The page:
Please login first
Functional characterization of a novel rCRiSP (recombinant cysteine-rich secretory protein) from Crotalus oreganus helleri
, * ,
1  National Natural Toxins Research Center, Texas A&M University-Kingsville, Kingsville, TX
2  Department of Chemistry, Texas A&M University-Kingsville, MSC 161, Kingsville, TX

Published: 13 January 2021 by MDPI in 1st International Electronic Conference on Toxins session Poster

Snake venom is a highly complex and diverse cocktail of different proteins and peptides that cause a wide range of biological disturbances in an envenomated victim. While many snake venom toxins have been comprehensively characterized, other toxins such as cysteine-rich secretory proteins (CRiSPs) remain largely unexplored. CRiSPs are ubiquitous non-enzymatic toxins found in many species of snakes worldwide. Several CRiSPs isolated from Asian and Australian snake venoms have been shown to inhibit ion channel/smooth muscle contraction. We have recently reported that Hellerin, a svCRiSP that we have isolated from the venom of the Southern Pacific Rattlesnake, C. oreganus helleri, directly increases vascular permeability in vivo and in vitro. These observations may be parallel to Bj-CRP’s local effects, a CRiSP isolated from the venom of Bothrops jararaca, that has been shown to induce profound inflammatory responses in local tissues through the recruitment of neutrophils and the production of IL-6. To shed new light on svCRiSPs’ molecular targets and inflammatory responses, a recombinant CRiSP from C. o. helleri (named rHellerin) was cloned and tested for vascular and cellular permeability and pro-inflammatory responses. rHellerin was able to induce vascular leakage in vivo and cellular permeability similar to that of native CRiSP. rHellerin was also able to induce increased production of the cytokines IL-8 and IL-6 in human blood and lymphatic endothelial cells. These findings can provide a straightforward method of obtaining biologically viable svCRiSPs identical to the native form, which can accelerate research into further understanding the molecular biology of svCRiSPs by elucidating functionally active residues and subsequent molecular targets/interactions. rHellerin can represent potential in the development of new therapeutic strategies to prevent death and disability from snakebite.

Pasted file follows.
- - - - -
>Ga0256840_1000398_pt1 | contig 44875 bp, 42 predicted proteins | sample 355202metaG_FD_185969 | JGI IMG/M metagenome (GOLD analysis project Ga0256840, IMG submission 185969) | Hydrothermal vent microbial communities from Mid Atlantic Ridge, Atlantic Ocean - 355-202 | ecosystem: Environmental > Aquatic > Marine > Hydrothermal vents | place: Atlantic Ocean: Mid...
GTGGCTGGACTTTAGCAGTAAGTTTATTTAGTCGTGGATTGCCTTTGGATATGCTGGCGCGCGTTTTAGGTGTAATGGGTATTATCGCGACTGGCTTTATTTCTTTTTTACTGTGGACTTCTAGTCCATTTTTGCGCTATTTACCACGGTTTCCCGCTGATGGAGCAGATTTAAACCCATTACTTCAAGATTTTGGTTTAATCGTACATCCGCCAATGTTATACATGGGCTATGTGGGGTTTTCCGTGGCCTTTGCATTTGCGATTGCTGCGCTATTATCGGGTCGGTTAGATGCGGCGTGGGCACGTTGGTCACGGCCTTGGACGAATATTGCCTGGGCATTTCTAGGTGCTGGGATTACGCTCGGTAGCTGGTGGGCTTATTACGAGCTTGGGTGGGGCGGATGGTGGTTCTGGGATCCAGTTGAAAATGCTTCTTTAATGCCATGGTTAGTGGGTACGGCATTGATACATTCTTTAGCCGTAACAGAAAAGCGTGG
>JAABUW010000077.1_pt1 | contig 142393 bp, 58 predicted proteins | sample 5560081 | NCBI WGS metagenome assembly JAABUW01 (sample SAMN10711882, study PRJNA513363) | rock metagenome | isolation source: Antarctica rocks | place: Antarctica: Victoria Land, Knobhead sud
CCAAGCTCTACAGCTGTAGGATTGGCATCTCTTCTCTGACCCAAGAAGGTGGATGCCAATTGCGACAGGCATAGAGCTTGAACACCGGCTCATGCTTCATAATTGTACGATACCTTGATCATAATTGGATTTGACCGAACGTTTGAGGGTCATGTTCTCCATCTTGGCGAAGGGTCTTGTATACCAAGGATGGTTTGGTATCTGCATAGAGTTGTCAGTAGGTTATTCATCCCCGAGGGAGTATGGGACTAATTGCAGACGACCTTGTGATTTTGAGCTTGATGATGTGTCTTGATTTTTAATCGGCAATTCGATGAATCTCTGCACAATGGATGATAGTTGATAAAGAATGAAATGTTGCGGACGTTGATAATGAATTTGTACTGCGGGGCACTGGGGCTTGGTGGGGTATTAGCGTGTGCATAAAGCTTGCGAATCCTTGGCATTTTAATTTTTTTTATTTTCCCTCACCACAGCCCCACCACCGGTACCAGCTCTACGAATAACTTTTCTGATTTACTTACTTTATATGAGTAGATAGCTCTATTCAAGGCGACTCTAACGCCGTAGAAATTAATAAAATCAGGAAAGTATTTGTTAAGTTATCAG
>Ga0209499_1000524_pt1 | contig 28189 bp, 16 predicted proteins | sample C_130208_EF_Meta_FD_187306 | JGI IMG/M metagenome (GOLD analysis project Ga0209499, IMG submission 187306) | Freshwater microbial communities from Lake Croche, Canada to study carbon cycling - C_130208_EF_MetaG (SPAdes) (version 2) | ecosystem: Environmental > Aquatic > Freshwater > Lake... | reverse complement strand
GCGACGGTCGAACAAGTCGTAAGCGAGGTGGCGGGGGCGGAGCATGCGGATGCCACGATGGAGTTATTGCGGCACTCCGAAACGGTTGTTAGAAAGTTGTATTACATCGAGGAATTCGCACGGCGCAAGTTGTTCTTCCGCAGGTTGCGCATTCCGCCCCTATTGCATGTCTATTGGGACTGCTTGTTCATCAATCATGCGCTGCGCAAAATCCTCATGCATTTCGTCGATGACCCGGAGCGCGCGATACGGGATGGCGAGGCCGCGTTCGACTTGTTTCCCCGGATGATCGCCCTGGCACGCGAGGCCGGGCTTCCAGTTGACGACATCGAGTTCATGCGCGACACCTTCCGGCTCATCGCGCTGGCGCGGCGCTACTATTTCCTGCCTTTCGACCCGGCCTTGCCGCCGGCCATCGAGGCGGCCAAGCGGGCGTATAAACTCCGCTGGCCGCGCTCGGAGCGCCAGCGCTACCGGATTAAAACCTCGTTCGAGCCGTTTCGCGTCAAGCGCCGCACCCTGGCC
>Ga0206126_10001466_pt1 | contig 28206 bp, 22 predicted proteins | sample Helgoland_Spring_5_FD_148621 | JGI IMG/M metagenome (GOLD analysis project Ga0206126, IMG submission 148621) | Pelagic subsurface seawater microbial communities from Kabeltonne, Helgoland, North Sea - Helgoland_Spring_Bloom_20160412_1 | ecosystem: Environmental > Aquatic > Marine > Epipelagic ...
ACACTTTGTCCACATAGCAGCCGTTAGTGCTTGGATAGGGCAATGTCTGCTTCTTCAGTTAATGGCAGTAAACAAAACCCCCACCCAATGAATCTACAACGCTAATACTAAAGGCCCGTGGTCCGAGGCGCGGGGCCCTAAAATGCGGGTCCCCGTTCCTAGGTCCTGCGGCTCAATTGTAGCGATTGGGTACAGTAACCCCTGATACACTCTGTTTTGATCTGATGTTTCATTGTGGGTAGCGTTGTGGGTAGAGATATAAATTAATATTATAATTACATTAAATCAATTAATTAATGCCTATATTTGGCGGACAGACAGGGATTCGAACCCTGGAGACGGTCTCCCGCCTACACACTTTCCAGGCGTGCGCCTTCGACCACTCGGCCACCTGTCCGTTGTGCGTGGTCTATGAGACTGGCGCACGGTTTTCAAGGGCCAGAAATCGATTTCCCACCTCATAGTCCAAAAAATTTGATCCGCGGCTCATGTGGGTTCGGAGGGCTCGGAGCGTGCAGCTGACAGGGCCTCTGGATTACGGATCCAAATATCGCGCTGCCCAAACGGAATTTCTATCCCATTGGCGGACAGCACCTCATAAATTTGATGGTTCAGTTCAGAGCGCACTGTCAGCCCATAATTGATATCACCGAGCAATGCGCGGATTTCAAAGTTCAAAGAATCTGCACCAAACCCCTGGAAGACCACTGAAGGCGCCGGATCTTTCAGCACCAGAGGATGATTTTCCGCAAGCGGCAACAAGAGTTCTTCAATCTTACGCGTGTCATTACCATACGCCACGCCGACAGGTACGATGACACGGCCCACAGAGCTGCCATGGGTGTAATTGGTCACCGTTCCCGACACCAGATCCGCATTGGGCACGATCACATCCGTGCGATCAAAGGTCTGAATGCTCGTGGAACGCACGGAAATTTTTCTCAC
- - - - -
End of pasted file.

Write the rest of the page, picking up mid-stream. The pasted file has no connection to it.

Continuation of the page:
Keywords: recombinant protein; rHellerin; inflammatory responses; cysteine-rich secretory proteins (CRiSP)